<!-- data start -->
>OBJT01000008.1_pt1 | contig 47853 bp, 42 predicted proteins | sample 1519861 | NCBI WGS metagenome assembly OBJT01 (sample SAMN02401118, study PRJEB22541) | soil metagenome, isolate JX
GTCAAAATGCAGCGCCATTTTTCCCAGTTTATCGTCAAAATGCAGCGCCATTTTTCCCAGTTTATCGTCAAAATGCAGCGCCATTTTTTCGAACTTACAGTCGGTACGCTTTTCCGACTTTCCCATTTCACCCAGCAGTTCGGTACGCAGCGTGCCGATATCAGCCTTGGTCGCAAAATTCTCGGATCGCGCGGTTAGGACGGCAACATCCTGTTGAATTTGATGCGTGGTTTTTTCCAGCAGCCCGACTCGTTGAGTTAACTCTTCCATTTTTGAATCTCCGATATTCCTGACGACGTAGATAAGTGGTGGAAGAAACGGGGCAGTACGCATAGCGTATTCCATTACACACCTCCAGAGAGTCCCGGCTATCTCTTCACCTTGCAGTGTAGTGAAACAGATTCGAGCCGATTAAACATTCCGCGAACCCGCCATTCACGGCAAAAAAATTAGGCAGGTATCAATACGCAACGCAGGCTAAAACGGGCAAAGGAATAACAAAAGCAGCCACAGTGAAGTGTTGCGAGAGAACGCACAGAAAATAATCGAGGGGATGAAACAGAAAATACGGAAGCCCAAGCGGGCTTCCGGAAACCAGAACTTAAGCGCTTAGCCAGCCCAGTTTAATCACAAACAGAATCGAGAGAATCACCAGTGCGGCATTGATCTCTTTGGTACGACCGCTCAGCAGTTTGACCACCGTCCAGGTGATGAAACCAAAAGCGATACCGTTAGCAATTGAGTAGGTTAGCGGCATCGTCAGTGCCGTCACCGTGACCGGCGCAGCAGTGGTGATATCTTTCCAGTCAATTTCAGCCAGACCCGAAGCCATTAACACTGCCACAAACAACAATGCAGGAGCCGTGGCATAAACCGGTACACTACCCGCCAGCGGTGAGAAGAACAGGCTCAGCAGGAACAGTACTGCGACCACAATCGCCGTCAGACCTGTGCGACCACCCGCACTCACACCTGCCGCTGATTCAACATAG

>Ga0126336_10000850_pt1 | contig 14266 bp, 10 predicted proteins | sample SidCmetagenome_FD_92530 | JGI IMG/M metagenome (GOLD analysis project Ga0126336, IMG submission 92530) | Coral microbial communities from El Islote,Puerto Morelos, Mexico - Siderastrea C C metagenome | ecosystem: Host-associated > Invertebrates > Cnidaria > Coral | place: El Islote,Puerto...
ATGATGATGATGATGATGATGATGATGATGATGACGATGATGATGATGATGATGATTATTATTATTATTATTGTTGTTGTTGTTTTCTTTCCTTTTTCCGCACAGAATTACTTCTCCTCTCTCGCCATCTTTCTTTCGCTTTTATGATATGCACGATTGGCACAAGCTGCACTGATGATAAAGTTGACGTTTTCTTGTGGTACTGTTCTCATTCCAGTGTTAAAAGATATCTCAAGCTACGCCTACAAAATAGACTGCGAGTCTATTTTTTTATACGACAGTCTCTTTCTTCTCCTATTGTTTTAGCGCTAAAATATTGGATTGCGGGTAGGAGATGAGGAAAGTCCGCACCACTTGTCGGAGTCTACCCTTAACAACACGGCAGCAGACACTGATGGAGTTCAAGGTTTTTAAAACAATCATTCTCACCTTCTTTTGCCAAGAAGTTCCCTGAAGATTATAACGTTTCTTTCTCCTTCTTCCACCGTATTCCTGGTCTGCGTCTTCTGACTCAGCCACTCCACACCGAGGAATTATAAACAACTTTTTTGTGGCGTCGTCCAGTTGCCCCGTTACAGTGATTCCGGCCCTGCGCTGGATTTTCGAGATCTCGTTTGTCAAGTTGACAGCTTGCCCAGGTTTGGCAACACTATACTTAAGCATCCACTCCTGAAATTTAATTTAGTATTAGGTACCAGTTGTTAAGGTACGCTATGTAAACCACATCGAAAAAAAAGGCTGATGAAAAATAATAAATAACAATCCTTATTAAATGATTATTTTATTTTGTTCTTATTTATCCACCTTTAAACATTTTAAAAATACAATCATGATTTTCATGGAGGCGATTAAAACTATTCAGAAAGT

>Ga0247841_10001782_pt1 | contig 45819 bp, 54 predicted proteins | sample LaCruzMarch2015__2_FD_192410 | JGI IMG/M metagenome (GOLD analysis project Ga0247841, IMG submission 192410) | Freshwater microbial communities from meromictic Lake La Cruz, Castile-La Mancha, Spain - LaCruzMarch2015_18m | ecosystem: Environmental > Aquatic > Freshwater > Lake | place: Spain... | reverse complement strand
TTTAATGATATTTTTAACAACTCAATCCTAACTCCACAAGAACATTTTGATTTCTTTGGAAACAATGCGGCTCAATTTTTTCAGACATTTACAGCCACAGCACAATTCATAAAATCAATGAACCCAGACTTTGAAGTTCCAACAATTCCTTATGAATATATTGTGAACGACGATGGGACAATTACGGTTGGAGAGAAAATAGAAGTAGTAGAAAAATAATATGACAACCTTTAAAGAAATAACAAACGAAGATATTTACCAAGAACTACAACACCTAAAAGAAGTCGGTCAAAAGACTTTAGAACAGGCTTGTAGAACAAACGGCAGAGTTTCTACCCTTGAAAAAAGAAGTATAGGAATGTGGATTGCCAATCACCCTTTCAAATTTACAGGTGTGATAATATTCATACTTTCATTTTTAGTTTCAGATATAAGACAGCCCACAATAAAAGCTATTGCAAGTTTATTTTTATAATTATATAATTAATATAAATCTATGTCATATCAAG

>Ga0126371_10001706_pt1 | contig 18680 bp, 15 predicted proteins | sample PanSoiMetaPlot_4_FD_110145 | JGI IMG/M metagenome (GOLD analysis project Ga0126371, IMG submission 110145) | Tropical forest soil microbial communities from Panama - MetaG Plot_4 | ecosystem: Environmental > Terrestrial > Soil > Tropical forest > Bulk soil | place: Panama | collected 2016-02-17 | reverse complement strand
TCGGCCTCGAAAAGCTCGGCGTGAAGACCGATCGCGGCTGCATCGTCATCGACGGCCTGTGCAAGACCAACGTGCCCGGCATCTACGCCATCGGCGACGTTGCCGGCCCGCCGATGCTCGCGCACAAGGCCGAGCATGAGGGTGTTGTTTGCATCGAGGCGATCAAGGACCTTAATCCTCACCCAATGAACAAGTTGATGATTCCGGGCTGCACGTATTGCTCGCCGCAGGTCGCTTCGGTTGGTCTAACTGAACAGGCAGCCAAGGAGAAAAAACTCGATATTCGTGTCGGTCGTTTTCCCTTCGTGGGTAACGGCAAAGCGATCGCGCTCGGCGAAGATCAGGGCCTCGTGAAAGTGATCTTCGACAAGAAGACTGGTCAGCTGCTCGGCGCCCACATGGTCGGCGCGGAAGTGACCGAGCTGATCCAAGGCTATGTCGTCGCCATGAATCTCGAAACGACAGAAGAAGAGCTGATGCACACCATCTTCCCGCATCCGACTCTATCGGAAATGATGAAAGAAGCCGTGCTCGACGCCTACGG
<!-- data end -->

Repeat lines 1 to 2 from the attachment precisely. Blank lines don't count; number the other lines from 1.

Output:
>OBJT01000008.1_pt1 | contig 47853 bp, 42 predicted proteins | sample 1519861 | NCBI WGS metagenome assembly OBJT01 (sample SAMN02401118, study PRJEB22541) | soil metagenome, isolate JX
GTCAAAATGCAGCGCCATTTTTCCCAGTTTATCGTCAAAATGCAGCGCCATTTTTCCCAGTTTATCGTCAAAATGCAGCGCCATTTTTTCGAACTTACAGTCGGTACGCTTTTCCGACTTTCCCATTTCACCCAGCAGTTCGGTACGCAGCGTGCCGATATCAGCCTTGGTCGCAAAATTCTCGGATCGCGCGGTTAGGACGGCAACATCCTGTTGAATTTGATGCGTGGTTTTTTCCAGCAGCCCGACTCGTTGAGTTAACTCTTCCATTTTTGAATCTCCGATATTCCTGACGACGTAGATAAGTGGTGGAAGAAACGGGGCAGTACGCATAGCGTATTCCATTACACACCTCCAGAGAGTCCCGGCTATCTCTTCACCTTGCAGTGTAGTGAAACAGATTCGAGCCGATTAAACATTCCGCGAACCCGCCATTCACGGCAAAAAAATTAGGCAGGTATCAATACGCAACGCAGGCTAAAACGGGCAAAGGAATAACAAAAGCAGCCACAGTGAAGTGTTGCGAGAGAACGCACAGAAAATAATCGAGGGGATGAAACAGAAAATACGGAAGCCCAAGCGGGCTTCCGGAAACCAGAACTTAAGCGCTTAGCCAGCCCAGTTTAATCACAAACAGAATCGAGAGAATCACCAGTGCGGCATTGATCTCTTTGGTACGACCGCTCAGCAGTTTGACCACCGTCCAGGTGATGAAACCAAAAGCGATACCGTTAGCAATTGAGTAGGTTAGCGGCATCGTCAGTGCCGTCACCGTGACCGGCGCAGCAGTGGTGATATCTTTCCAGTCAATTTCAGCCAGACCCGAAGCCATTAACACTGCCACAAACAACAATGCAGGAGCCGTGGCATAAACCGGTACACTACCCGCCAGCGGTGAGAAGAACAGGCTCAGCAGGAACAGTACTGCGACCACAATCGCCGTCAGACCTGTGCGACCACCCGCACTCACACCTGCCGCTGATTCAACATAG